More than three quarters of GPs prescribe a placebo treatment or use some form of placebo test at least once a week, despite it being widely regarded as against GMC guidance, according to a new study.
In a survey published in the open-access journal PLOS ONE, 77% admitted to using ‘impure’ placebos such as non-essential physical examinations or blood tests performed to reassure patients, or prescribing antibiotics for suspected viral infections or probiotics for diarrhoea, at least once a week. Some 97%admitted to using an ‘impure’ placebo at least once in their career.
12% of GPs admitted to having using ‘pure’ placebos such as sugar pulls or saline injections which contain no active ingredients, while 1% said they used such placebos at least once a week.
The GMC does not give specific advice on placebos, but does warn that doctors ‘should not withhold information’ from patients, and many GPs perceive using placebos to be against this guidance.
Researchers from Oxford and Southampton Universities surveyed a random sample of GPs online, and received 783 responses. The sample was found to be representative of all doctors registered with the GMC.
The survey also asked GPs for their reasons for prescribing placebos and their attitudes towards them.
GPs reported similar reasons for prescribing both ‘pure’ and ‘impure’ placebos; to induce possible psychological treatment effects, to calm patients, because their patient requested a therapy, and to treat non-specific complaints.
Ethical attitudes towards placebo usage varied among doctors, with 66% saying that pure placebos were ethically acceptable under certain circumstances and 33% saying they were never acceptable. However 84% of GPs deemed impure placebos acceptable.
For both pure and impure placebos, over 90% of doctors objected to their use where it endangered patient-doctor trust and over 80% were against using them if it involved deception.
The amount of information given to patients also varied. More than half (53%) of GPs who prescribed pure placebos told patients that ‘this therapy has helped many other patients,’ a quarter (25%) told patients that the treatment promoted self-healing and almost a tenth (9%) told the patient the treatment was a placebo, with the results fairly similar for impure placebos.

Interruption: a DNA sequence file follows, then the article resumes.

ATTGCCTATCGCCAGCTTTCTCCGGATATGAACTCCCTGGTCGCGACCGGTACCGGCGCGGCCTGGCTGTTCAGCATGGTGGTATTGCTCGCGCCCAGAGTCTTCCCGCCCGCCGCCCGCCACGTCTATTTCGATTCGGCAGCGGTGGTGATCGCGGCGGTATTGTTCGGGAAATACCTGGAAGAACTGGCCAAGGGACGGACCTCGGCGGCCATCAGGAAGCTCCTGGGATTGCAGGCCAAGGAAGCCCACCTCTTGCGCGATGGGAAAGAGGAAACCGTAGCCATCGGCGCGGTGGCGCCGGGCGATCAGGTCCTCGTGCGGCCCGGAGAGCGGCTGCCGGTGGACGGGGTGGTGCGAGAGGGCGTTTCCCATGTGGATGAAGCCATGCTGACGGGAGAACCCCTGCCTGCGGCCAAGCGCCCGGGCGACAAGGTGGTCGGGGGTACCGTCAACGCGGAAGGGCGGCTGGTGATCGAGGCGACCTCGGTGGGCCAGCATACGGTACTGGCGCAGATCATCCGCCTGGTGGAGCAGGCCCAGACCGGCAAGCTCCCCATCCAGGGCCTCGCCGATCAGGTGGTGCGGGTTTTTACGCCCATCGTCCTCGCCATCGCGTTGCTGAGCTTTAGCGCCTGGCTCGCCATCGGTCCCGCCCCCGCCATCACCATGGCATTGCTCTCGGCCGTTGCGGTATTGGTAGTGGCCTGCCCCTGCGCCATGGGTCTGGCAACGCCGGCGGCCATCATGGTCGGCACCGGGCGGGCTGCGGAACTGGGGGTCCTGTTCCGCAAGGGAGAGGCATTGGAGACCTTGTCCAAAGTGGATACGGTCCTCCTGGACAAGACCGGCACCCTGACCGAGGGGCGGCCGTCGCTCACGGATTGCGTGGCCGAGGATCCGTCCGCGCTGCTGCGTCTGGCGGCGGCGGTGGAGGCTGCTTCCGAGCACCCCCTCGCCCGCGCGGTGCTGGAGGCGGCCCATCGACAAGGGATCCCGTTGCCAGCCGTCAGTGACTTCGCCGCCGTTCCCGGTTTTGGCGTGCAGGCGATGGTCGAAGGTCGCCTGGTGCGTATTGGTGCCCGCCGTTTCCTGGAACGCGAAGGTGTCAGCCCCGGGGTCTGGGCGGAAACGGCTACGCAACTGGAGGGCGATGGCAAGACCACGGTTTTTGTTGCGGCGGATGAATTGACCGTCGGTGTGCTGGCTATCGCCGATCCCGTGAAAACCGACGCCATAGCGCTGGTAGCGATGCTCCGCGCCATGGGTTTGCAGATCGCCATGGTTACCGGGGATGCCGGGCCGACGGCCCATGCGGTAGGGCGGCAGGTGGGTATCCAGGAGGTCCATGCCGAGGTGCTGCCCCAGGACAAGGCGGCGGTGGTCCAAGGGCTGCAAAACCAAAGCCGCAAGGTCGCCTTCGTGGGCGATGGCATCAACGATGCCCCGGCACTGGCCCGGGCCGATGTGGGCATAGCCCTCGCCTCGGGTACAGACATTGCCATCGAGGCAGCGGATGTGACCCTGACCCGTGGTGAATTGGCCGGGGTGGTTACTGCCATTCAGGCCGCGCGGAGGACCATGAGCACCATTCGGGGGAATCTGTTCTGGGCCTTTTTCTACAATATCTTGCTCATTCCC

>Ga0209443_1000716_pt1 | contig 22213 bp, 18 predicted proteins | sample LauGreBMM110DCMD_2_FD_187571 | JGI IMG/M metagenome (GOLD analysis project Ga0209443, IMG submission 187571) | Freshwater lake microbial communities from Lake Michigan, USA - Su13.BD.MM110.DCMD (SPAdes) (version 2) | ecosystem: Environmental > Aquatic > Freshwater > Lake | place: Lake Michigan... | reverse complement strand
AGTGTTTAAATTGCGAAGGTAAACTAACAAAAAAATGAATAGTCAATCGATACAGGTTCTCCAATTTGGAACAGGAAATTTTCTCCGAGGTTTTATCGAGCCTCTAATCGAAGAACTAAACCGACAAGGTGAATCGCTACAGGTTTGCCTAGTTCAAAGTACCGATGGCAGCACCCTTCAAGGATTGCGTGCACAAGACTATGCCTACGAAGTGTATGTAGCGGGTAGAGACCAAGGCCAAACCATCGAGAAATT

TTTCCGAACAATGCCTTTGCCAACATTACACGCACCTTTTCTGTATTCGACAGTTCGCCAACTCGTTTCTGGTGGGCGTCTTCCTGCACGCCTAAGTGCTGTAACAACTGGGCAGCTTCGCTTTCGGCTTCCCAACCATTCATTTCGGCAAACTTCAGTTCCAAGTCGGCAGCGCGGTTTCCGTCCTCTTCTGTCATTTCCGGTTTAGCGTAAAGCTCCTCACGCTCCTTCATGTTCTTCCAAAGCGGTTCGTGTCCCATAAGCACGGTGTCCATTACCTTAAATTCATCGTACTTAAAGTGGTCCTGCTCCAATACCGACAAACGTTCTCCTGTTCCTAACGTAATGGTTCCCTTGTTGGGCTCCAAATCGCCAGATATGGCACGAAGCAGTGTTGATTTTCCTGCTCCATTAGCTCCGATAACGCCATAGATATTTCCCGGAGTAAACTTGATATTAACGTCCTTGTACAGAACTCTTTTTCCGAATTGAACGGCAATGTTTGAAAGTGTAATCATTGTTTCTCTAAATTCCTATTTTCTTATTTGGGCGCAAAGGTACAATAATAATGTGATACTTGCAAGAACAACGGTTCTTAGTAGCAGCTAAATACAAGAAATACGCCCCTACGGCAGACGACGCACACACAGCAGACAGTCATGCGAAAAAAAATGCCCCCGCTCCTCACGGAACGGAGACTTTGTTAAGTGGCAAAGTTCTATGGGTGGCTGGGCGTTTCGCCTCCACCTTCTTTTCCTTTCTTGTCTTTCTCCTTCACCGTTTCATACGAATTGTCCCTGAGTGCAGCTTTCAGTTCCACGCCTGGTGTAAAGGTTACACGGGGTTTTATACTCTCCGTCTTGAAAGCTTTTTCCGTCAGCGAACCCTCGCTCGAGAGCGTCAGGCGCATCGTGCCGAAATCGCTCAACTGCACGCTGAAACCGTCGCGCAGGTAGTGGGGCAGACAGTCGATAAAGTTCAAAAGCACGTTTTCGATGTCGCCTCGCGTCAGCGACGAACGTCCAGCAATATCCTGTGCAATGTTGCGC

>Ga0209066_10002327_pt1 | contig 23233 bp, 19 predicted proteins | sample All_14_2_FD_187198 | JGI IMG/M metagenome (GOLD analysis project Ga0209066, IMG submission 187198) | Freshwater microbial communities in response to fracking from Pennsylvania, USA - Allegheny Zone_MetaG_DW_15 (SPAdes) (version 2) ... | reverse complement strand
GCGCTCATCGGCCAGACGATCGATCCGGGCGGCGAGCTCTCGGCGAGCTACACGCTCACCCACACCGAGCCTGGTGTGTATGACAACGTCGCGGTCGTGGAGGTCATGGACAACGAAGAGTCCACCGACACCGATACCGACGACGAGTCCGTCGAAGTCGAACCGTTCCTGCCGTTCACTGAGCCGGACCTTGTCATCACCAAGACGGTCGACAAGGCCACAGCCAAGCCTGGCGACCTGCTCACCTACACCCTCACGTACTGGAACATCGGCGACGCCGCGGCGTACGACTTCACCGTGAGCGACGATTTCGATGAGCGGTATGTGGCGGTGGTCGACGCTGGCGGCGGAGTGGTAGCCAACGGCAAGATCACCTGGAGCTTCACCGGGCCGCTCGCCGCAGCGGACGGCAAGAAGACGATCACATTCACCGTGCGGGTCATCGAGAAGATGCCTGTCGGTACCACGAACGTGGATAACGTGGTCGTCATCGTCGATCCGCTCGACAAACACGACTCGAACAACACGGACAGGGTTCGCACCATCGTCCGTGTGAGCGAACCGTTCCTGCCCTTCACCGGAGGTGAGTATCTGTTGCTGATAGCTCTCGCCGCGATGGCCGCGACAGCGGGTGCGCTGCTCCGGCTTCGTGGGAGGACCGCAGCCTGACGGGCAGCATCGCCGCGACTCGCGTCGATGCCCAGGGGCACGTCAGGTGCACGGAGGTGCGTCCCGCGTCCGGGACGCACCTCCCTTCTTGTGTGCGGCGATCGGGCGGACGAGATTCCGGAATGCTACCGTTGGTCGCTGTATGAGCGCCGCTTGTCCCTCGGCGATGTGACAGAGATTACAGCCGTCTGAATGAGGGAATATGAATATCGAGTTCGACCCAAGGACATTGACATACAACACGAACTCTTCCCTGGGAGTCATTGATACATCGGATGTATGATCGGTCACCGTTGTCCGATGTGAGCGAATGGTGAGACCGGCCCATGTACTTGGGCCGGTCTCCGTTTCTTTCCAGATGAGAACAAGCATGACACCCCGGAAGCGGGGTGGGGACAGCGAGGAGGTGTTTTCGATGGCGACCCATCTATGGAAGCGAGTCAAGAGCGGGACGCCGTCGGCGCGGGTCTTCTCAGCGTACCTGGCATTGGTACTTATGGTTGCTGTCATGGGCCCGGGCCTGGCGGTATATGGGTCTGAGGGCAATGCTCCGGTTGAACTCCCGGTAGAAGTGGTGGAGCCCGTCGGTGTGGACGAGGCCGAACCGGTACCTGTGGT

Professor George Lewith, co-lead author of the study from the University of Southampton, said that the stigma attached to placebo use was ‘irrational’ and it should be investigated as a cost-effective treatment.
He said: ‘This latest study with the University of Oxford demonstrates that doctors are generally using placebos in good faith to help patients,’
‘Other previous published studies by Southampton have clearly shown placebos can help many people and can be effective for a long time after administration. The placebo effect works by releasing our body’s own natural painkillers into our nervous system. In my opinion the stigma attached to placebo use is irrational, and further investigation is needed to develop ethical, cost-effective placebos.’
Dr Jeremy Howick, co-lead author of the study from the University of Oxford, said the GMC’s silence on placebos was leading to confusion over their use.
He said: ‘The GMC is silent on placebos, which leads to ambiguity. They do state that doctors “should not withhold information” from patients, as to do so would prevent the patient from providing informed consent. Since some ways of using placebos could involve the suggestion with the patient that the placebo is a “real” treatment, the GMC view is often interpreted by GPs as a ban on placebos.’
Niall Dickson, chief executive of the GMC, said: ‘Patients must be able to trust their doctors. We know from having spoken to patients that they want doctors to be honest and open with them and give them the information they need to make decisions about their health and healthcare.’
· Positive suggestions
· Nutritional supplements for conditions unlikely to benefit from this therapy (such as vitamin C for cancer)
· Probiotics for diarrhoea
· Peppermint pills for pharyngitis
· Antibiotics for suspected viral infections
· Sub-clinical doses of otherwise effective therapies
· Off-label uses of potentially effective therapies
· Complementary and Alternative medicine (CAM) whose effectiveness is not evidence-based
· Conventional medicine whose effectiveness is not evidence-based
· Diagnostic practices based on the patient’s request or to calm the patient such as
· Non-essential physical examinations
· Non-essential technical examinations of the patient (blood tests, X-rays)
· Sugar pills (which are available commercially)
· Saline injections without direct pharmacologically active ingredients for the condition being treated